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No Double Dipping !

Hi Mark,

First of all let me say, this program is awesome! I was desperate on what to do with my 16 year old daughter and I googled something (can't even remember what) and your website showed up at the top of my search. I only wish I would have found something like this years ago! My husband and I are starting week 3 of the program.I'm a bit overwhelmed with it all, but we have been trying to follow through with the assignments. What a difference staying calm makes!

Anyway, I have many questions but I am going to start with just one.

My daughter has been getting in trouble at school. In the past she has been grounded from going anywhere for detentions. Today I learned she received a two day "in-school" suspension for her third offense of disrupting class. What would you suggest as a discipline? Do I start with the one day discipline or go straight to a 3 day discipline since the one day would be less punishment than she has gotten in the past. Also, she doesn't go anywhere during the school week, so a three day discipline with no priviledges during the week and then allowing her to go to her friends this weekend does not seem strong enough. I would rather start the 3 day discipline on Friday. What are your thoughts?

Thanks for your time!




Hi A.,


A double-dip consequence is a consequence one step removed—a consequence applied because the parent is upset that a child has done something away from home that required somebody else to apply discipline. Double-dip consequences are very common, but highly inappropriate. An extreme example: A child is spanked for “earning” (and getting) a spanking from somebody else: unjust, unfair, and punitive.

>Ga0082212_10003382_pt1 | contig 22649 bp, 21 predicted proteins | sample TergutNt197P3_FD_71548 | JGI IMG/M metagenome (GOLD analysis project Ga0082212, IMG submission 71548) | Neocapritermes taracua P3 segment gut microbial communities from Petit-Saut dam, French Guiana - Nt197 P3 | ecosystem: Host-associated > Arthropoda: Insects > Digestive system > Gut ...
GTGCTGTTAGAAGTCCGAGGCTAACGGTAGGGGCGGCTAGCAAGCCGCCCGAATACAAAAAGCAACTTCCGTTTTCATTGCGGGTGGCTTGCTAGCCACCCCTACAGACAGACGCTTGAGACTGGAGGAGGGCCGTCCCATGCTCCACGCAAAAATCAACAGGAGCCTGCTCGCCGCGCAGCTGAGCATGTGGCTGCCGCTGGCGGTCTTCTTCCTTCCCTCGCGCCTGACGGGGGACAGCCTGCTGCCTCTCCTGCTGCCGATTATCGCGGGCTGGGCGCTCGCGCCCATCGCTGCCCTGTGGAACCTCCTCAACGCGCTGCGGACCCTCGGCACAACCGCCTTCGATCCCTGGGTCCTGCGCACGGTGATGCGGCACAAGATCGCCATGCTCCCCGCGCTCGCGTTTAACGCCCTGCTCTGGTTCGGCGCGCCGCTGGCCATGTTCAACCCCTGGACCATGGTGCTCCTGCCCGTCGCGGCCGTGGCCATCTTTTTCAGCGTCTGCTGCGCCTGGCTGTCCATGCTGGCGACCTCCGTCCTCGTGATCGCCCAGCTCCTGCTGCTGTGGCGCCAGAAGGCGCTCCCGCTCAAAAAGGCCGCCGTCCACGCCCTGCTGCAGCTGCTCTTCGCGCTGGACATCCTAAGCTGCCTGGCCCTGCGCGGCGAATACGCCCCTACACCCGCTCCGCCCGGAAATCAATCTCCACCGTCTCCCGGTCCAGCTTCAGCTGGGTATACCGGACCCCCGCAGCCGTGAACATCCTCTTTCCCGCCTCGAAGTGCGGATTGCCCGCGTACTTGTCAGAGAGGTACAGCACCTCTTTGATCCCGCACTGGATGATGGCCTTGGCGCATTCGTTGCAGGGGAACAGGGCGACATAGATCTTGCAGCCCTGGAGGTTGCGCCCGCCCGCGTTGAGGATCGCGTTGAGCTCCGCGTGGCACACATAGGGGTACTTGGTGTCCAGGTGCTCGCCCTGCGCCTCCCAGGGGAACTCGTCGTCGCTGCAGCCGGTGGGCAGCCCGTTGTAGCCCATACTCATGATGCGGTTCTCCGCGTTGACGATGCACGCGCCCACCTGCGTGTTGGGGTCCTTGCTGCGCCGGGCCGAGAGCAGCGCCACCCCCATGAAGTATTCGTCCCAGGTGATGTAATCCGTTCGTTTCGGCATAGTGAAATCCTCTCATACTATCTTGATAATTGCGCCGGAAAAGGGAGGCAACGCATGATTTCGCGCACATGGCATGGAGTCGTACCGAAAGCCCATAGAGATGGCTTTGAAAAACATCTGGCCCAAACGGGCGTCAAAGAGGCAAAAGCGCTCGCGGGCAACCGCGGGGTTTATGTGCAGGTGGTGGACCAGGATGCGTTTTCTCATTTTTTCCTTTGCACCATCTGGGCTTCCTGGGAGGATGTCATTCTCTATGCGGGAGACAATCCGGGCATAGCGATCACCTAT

Here are some examples of double-dip consequences:

· Disciplining your child because he was disciplined at school. You can and should talk about what happened, chat about the child's feelings (and your own), and brainstorm ways of avoiding similar situations in the future.

· Natural consequences often lend themselves to double-dipping. Be wary! People have a tendency to scold or discipline a child for letting a natural consequence occur. If Maurice's favorite toy breaks because he threw it against the wall, it's double-dipping (and inappropriate) for you to scold and berate him for breaking it. He will learn more from the natural consequence if you simply talk with him in a kind, firm way about what happened, how he (and you) feels, and how to avoid the situation in the future.

Mark Hutten, M.A.


Wow, I never thought of that before. I must admit it made me uncomfortable not to give her a punishment. My husband was not happy about it at all and was afraid that she wouldn't learn anything if we didn't give her any punishment. I gently reminded him that we have punished in the past for the detentions and it still didn't keep her from repeating the offense. So, we have decided to trust your advice! I think Megan was quite surprised that I was not upset when I picked her up. We talked about what happened and by the time we got home she admitted that she should have gotten the detention. Usually she just comes up with all kinds of reasons why it wasn't her fault. The only thing I did have her do was write an apology to the teacher for disrupting her class.

Thanks for your advice and I'm sure you'll be hearing from me again.



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